FYI, those that are still not aware, the Toyota 86 will be launched under the Scion Badge, in the US, as the FRS.
Greddy got excited about the car & worked on producing what seems like, at first sight, an FRS with Bigger Wheels, Brakes & Exhausts and here they tell their story:
The GReddy team is very proud to be have chosen by Scion to build this fun project and we can’t wait to develop even more products for the release of the FR-S and GT86…
Also, it lately had a public appearance as noted in FT86club.com:
Cars & Coffee, Irvine, CAA surprise UN-announced appearance of Scion FRS makes it’s FIRST public appearance of the car on the road. (Scion version). This was the black car presented at the Scion Preview Private event last week. Today it was accompanied by Club4AG member’s AE86’s at the meet.
What a success! All the folks swarmed into the car almost magnetically, and there were several young folks who claimed position of expert (from reading rumors and what not on the internet…lol) and even the older exotic car owners simply marveled at the construction, engine layout, and other details of the car. There weren’t enough of us to answer the riot of people and questions. Still, The FIRST EVER STREET outing of the FRS, complete surprise and unannounced shocked the show visitors, and lucky by-standers got a treat of seeing this occasion.
Got to operate it a bit today and thought I’d share some of the less techy side of it and concentrate on the intrinsic of what is special…
I didn’t get to go no more than to feel the clutch, steering, shift linkages, and brakes. But let me tell you, within just a few dozen yards of this car, even before the full around the block. OMG…!!
The steering feel is on the heavy side like a proper sports car, possibly VERY communicative at speed, the clutch pedal stroke is almost a dead clone of the AE86, triple pedal layout is spot on for heel and toe, the engine response is about as good as my 20V blackhead on Freedom ECU, seat position against vehicle controls were akin to what most of us place with a low-bracket aftermarket seats in the AE86, the cabin engine noise is effectively orchestrated by Yamaha, Subaru and Toyota working on a epic concert, just as defined as my LFA ride experience just a day before this.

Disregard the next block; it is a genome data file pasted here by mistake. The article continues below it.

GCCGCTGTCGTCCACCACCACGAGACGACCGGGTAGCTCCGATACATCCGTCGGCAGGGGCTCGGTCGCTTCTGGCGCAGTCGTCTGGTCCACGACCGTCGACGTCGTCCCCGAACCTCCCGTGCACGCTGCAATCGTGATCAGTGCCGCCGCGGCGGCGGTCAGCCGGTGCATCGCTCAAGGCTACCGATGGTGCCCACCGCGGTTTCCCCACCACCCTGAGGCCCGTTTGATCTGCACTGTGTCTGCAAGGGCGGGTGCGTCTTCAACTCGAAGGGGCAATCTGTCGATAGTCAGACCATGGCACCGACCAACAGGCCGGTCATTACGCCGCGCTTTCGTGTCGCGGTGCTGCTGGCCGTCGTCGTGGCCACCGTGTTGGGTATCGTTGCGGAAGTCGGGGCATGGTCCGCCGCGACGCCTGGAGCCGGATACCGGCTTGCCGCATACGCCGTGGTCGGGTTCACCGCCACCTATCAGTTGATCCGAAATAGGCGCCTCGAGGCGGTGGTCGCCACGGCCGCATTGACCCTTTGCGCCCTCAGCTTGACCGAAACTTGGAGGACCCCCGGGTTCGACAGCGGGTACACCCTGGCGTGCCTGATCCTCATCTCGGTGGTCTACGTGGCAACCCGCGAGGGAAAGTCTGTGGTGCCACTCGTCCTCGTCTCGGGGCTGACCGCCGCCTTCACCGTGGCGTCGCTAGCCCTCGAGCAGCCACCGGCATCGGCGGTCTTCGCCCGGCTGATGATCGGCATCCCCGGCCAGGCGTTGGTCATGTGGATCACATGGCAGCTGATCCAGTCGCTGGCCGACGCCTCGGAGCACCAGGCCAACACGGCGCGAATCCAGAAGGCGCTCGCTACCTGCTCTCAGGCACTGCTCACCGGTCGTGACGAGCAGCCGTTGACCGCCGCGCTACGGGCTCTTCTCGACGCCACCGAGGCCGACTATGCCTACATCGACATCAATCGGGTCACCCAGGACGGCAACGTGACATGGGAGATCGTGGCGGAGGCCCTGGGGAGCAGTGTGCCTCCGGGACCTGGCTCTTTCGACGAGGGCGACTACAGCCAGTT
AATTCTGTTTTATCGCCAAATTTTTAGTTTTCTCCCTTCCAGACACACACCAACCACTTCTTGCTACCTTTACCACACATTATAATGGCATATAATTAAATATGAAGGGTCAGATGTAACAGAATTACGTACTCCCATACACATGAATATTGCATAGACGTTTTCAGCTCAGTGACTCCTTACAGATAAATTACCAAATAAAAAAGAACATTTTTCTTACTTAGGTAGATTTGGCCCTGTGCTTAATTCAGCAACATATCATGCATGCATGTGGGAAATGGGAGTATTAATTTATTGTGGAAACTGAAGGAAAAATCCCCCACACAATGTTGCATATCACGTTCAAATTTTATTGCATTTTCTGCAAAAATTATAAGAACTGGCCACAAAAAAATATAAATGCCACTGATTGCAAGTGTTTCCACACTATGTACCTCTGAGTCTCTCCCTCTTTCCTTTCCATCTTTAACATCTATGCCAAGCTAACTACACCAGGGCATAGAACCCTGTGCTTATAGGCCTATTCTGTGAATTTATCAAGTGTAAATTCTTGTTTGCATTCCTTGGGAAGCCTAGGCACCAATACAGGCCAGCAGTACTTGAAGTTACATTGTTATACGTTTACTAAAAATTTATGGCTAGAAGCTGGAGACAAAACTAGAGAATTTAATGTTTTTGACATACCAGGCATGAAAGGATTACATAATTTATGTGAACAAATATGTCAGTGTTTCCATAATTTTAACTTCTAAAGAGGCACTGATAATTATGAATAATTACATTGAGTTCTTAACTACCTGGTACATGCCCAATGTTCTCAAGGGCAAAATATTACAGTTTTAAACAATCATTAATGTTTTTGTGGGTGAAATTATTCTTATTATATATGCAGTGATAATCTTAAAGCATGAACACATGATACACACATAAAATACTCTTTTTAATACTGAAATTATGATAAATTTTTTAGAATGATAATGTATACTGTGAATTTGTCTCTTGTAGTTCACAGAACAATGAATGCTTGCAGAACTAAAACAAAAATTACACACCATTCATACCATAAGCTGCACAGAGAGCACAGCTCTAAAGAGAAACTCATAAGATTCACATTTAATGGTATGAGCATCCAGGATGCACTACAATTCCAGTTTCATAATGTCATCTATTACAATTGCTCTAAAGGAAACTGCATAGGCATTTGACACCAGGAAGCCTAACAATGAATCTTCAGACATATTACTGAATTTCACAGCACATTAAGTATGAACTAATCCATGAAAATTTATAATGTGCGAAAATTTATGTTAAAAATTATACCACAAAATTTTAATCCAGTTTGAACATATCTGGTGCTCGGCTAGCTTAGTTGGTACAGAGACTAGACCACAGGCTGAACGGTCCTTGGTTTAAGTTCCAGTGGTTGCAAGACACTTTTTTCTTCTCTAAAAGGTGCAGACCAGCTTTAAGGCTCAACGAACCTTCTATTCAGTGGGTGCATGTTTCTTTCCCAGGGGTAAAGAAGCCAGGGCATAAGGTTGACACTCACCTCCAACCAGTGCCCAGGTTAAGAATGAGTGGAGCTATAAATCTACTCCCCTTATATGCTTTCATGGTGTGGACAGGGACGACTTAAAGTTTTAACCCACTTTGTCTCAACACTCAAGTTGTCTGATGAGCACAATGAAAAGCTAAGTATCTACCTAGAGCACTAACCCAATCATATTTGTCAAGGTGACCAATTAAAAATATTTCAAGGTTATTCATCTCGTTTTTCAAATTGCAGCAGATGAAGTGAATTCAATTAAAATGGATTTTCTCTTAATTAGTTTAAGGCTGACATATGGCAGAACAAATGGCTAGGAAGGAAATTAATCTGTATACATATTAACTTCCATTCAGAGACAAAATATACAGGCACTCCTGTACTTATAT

Also I need to note that the front A pillar is really similar to the LFA, and front window raked about the same from the inside. Lots of headroom. I’m 5-10 and you can see from the photo, I have a lot left in headroom. I think anyone up to 6-2 or so will fit fine with a helmet, thanks to the very low seating position. The OEM bucket seat is spectacular! It may be a bit tight at the shoulder bolsters for the widest of folks, but for me it seemed tailored to my shoulders.
Shift linkage is very short throw for an OEM box with perhaps 4 inch travel from 3rd-4th at the top of the shift lever. The shift feel is nothing I have felt in a Toyota-Aisin box before, its as precise and firm as a brand new BMW M3.
I first bent in butt-first into the low seats, then holding the steering wheel, I swung over my feet over the rather wide side sills. (I can see the structural rigidity just by looking at these sills) It’s a VERY low seating position. Once I adjusted my seat via slider and recliner, I noticed everything else just seem to fall right where I needed it. Pretty close to a modified AE86 race ****pit seating position. Firm seats hold you snug at the thigh, and shoulders, where it counts the most for tactile feel of the road. The ritual needed to ingress/egress is pretty special, and you really get a sense of the fact that you are climbing in and out of a sports car, again similar to getting into an LFA.